The IAEA verifies and monitors the implementation of the commitments made by Iran under the nuclear agreement concluded in Vienna in 2015 with the major powers.

Talks were launched a year ago in the Austrian capital to try to reintegrate the United States into this pact denounced in 2018 by former US President Donald Trump and bring Iran back to full compliance with its international commitments concerning its nuclear program.

Iran has informed the IAEA of the “withdrawal of 27 cameras” for monitoring nuclear activities, the UN body announced on Thursday, in response to the adoption of a resolution criticizing Tehran.

This measure “naturally poses a serious challenge to our ability to continue to work there”, declared its general manager Rafael Grossi, during a press conference in Vienna.

Washington also expressed concern over Tehran’s “provocations”, with US Foreign Minister Antony Blinken warning of “an aggravated nuclear crisis” and “increased economic and political isolation of Iran”.

Tehran announced on Wednesday that it had disconnected some of the cameras, without specifying the number, just before the vote in the IAEA Board of Governors on a resolution formally calling Iran to order for its lack of cooperation.

In question, the absence of “technically credible” answers from Iran concerning traces of enriched uranium previously found on three sites that Tehran had not declared as having hosted nuclear activities.

Condemning this text presented by the United States, Great Britain, France and Germany, Iran deplored a “political” and “not constructive” gesture.

The adoption of this text “will only weaken the process of cooperation” with the IAEA, warned the Iranian Ministry of Foreign Affairs.

And the spokesman for diplomacy Saeed Khatibzadeh defended his country’s “peaceful nuclear program”, described as “more transparent in the world”.

In addition to disabling the cameras, Iran has informed the IAEA of the installation of two new cascades of advanced centrifuges on the Natanz site (center), thus significantly strengthening its uranium enrichment capacity.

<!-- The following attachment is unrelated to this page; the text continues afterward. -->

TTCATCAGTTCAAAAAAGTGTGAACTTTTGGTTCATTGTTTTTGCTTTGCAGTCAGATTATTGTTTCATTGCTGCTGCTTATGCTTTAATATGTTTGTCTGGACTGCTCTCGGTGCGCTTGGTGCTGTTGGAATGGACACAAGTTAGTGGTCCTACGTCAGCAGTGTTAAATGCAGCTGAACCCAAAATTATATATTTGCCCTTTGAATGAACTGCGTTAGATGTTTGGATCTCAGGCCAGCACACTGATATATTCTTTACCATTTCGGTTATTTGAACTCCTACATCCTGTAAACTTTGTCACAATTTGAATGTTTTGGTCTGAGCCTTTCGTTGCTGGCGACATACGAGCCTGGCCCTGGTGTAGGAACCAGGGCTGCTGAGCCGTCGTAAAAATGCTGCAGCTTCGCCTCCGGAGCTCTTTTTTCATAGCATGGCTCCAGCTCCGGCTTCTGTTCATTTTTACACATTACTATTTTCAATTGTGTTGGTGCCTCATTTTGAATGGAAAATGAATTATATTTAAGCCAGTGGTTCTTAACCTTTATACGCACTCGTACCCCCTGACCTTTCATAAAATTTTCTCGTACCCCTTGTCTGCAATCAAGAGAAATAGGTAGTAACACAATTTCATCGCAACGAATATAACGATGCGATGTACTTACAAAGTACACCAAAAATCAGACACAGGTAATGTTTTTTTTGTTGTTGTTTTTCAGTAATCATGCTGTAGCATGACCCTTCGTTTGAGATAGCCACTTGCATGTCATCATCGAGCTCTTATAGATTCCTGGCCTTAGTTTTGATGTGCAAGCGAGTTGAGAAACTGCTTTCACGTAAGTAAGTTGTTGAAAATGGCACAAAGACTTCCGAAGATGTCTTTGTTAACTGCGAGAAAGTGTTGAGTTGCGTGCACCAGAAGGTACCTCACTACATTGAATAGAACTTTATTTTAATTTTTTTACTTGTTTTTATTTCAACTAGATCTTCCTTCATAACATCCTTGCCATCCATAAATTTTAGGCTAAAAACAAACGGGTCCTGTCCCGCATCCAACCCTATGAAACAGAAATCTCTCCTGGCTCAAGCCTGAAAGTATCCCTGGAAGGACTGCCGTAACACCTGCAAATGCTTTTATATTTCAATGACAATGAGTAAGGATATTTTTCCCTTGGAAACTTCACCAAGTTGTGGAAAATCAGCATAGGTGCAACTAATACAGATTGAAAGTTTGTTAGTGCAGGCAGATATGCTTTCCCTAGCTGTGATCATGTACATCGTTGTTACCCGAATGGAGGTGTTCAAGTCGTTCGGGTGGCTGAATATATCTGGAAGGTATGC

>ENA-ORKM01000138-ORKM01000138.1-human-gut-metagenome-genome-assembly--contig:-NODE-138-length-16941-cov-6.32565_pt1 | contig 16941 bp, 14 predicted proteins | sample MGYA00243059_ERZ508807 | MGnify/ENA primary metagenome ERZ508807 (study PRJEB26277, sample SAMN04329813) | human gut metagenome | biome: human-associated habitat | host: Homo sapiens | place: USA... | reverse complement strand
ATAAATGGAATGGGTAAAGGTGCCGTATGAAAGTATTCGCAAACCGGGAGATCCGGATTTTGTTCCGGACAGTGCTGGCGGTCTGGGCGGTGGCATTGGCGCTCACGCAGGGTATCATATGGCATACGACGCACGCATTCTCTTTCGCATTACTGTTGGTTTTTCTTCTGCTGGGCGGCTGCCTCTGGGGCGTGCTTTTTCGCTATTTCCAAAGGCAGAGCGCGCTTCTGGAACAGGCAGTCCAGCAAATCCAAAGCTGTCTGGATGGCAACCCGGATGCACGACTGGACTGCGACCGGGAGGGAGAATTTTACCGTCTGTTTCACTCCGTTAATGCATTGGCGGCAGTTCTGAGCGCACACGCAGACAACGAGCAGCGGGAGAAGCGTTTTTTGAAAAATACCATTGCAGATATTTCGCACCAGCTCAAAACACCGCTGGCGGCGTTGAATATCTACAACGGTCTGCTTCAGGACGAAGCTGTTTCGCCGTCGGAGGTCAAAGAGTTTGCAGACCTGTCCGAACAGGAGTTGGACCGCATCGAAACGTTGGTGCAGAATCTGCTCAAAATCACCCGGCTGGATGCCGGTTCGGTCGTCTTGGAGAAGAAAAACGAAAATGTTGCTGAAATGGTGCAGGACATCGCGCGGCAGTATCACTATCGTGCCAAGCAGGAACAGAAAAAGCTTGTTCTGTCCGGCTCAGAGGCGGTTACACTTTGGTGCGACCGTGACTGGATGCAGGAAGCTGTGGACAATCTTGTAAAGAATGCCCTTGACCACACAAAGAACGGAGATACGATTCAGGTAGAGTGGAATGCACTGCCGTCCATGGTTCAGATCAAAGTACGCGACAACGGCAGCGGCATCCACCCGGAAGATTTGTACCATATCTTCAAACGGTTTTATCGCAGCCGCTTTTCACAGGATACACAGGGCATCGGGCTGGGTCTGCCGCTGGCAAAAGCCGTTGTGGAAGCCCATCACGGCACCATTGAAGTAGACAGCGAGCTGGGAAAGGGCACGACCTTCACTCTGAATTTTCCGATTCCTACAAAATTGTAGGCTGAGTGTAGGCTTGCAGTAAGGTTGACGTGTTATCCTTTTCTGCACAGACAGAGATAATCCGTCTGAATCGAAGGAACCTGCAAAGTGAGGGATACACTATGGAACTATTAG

The IAEA can continue inspections and still has 40 cameras on site, but this measure by Tehran results in “less transparency, more doubts”, explained Mr. Grossi.

He called on Iran to resume dialogue once “the emotion subsided”.

Until now, Iran had been careful to avoid confrontation with the IAEA, but this time the ultra-conservative President Ebrahim Raisi showed his firmness.

– “We will not back down” –

“We will not back down,” he said, according to the official Irna news agency.

If the blockage persists, “in three or four weeks” the IAEA will no longer be able to provide the information necessary for monitoring the Iranian nuclear program, said Mr. Grossi for his part.

According to him, this would “deal a fatal blow” to the 2015 agreement providing for the limitation of Iranian nuclear activities in exchange for an easing of international sanctions.

This pact has been moribund since the withdrawal in 2018 of the United States, which reimposed punitive measures on Tehran.

A year later, Iran began to go back on its commitments, over the months taking unprecedented steps, while denying that it wanted to acquire the atomic bomb.

Talks to revive the deal have stalled since March.

These new developments “will certainly increase the pressure on the negotiations to push for a decision one way or the other”, commented for AFP Eric Brewer, of the American research institute Nuclear Threat Initiative (NTI).

In an Iran suffocated by economic sanctions, passers-by interviewed by AFP called on the authorities to “cooperate with the IAEA”.

We must act “so that the problems do not worsen further and that the people live in peace and prosperity”, confided Ebrahim Ahmadpour, 60, in the capital.